The boys shouted. There came an answering cry from the door of a cottage in the village. A fisherman came swinging down the beach, strode to his boat, took the two boys into it, and taking an oar himself and giving the other to the two boys, they pulled out with the tide. They reached James and rescued him just as the herring-box was sinking. He went home to the little cottage where he lived, and his mother gave him a proper thrashing.
Some of James' schoolfellows used to go on Sundays to a school in Inverary. He made up his mind to join them. The class met in the vestry of the United Presbyterian Church there. After their lesson they went together into the church to hear a closing address. Mr. Meikle, the minister, who was also superintendent of the school, one afternoon took from his pocket a magazine (a copy of the "Presbyterian Record"). From this magazine he read a letter from a brave missionary in the far-off cannibal islands of Fiji. The letter told of the savage life there and of how, already, the story of Jesus was leading the men no longer to drag their victims to the cannibal ovens, nor to pile up the skulls of their enemies so as to show their own bravery. The writer said they were beginning happier lives in which the awful terror of the javelin and the club, and the horror of demons and witches was gone.
When Mr. Meikle had finished reading the magazine he folded it up again and then looked round on all the boys in the school, saying:
"I wonder if there is a boy here this afternoon who will become a missionary, and by and by bring the Gospel to other such cannibals as those?"
Even as the minister said those words, the adventurous heart of young Chalmers leapt in reply as he said to himself, "Yes, God helping me, I will."
He was just a freckled, dark-haired boy with hazel eyes, a boy tingling with the joy of the open air and with the love of the heave and flow of the sea. But when he made up his mind to do a thing, however great the difficulties or dangers, James usually carried it through.
So it came about that some years later in 1866, having been trained and accepted by the London Missionary Society, Chalmers, as a young man, walked across the gangway to a fine new British-built clipper ship. It had been christened John Williams after the great hero missionary who gave up his life on the beach of Erromanga.
This boy, who loved the sea and breathed deep with joy in the face of adventure and peril, had set his face towards the deep, long breakers of the far-off Pacific. He was going to carry to the South Seas the story of the Hero and Saviour Whom he had learnt to love within the sound of the Atlantic breakers that dashed and fretted against the rocks of Western Scotland.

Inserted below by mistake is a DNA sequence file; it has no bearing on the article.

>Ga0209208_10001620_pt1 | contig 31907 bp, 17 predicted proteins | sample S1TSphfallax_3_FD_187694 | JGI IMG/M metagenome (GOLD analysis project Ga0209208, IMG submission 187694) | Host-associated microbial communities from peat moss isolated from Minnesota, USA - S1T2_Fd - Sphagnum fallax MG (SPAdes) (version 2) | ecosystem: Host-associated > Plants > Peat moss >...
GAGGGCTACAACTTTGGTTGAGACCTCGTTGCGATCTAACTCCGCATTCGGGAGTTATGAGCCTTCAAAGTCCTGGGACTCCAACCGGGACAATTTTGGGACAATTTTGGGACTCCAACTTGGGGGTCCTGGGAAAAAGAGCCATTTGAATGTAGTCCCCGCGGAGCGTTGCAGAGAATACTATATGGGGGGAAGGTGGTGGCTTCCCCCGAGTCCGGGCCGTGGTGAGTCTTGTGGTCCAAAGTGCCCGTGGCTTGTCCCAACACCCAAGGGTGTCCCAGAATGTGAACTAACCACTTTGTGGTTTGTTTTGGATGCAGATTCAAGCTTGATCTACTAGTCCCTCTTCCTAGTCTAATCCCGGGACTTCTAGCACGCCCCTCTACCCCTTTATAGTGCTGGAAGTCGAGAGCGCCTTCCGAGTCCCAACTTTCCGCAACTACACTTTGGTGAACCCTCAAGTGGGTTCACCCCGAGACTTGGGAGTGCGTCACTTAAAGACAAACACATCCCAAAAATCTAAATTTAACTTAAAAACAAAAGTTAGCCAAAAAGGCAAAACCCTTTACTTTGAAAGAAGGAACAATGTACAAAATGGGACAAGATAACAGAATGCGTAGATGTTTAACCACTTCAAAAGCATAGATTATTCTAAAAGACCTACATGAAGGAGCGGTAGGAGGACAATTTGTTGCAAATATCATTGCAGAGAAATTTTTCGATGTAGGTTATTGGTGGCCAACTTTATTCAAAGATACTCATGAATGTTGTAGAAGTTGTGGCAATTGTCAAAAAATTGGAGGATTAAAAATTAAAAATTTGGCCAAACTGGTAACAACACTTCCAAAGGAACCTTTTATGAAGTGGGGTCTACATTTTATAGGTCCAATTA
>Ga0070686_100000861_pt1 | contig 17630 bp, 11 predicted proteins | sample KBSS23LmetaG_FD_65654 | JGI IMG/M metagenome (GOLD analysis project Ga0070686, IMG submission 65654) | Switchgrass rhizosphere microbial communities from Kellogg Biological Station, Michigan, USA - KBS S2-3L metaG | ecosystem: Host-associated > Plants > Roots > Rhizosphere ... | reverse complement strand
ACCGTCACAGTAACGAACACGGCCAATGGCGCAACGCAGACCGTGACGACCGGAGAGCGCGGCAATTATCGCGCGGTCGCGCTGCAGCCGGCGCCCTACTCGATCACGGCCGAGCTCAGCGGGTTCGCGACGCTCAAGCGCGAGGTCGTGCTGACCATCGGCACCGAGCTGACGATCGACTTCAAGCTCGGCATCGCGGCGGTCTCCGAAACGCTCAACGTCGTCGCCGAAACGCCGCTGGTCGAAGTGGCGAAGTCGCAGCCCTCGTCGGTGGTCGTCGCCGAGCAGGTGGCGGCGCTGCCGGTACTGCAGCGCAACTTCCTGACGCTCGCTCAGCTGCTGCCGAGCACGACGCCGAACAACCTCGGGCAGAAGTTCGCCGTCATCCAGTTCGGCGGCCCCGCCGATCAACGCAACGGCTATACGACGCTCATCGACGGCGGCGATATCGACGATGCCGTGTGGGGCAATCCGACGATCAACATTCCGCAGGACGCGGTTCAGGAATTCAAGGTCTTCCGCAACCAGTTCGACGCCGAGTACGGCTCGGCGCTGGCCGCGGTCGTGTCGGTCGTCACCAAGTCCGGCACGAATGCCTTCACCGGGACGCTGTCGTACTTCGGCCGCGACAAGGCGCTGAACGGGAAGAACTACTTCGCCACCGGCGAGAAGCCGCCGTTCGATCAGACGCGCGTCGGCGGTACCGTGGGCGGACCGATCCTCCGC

The quick puffing of the steam launch Miro was the only sound to break the stillness of the mysterious Aivai River. On the launch were three white people—two men and a woman. They were the first who had ever broken the silence of that stream.
They gazed out under the morning sun along the dead level of the Purari delta, for they had left behind them the rolling breakers of the Gulf of Papua in order to explore this dark river. Away to the south rolled the blue waters between this vast island of New Guinea and Northern Australia.
They saw on either bank the wild tangle of twisted mangroves with their roots higher than a man, twined together like writhing serpents. They peered through the thick bush with its green leaves drooping down to the very water's edge. But mostly they looked ahead over the bow of the boat along the green-brown water that lay ahead of them, dappled with sunlight under the trees. For they were facing an unknown district where savage Papuans lived—as wild as hawks. They did not know what adventure might meet them at the next bend of the river.
"Splendid! Splendid!" cried one of the white men, a bearded giant whose flashing eyes and mass of brown hair gave him the look of a lion. "We will make it the white woman's peace. Bravo!" And he turned to Mrs. Abel, whose face lit up with pleasure at his happy excitement.
"No white man has even seen the people of Iala," said Tamate—for that was the native name given to James Chalmers, the Scottish boy who had now gone out to far-off Papua as a missionary. (Note: He had spent some sixteen years in the South Sea Island of Rarotonga and had in 1877 become a pioneer among the cannibals of Papua New Guinea). "Iko there"—and he pointed to a stalwart Papuan who stood by the funnel [a vertical pipe on a steamship from which smoke and exhaust gases escape]—"is the only one of us who has seen them and can speak their tongue."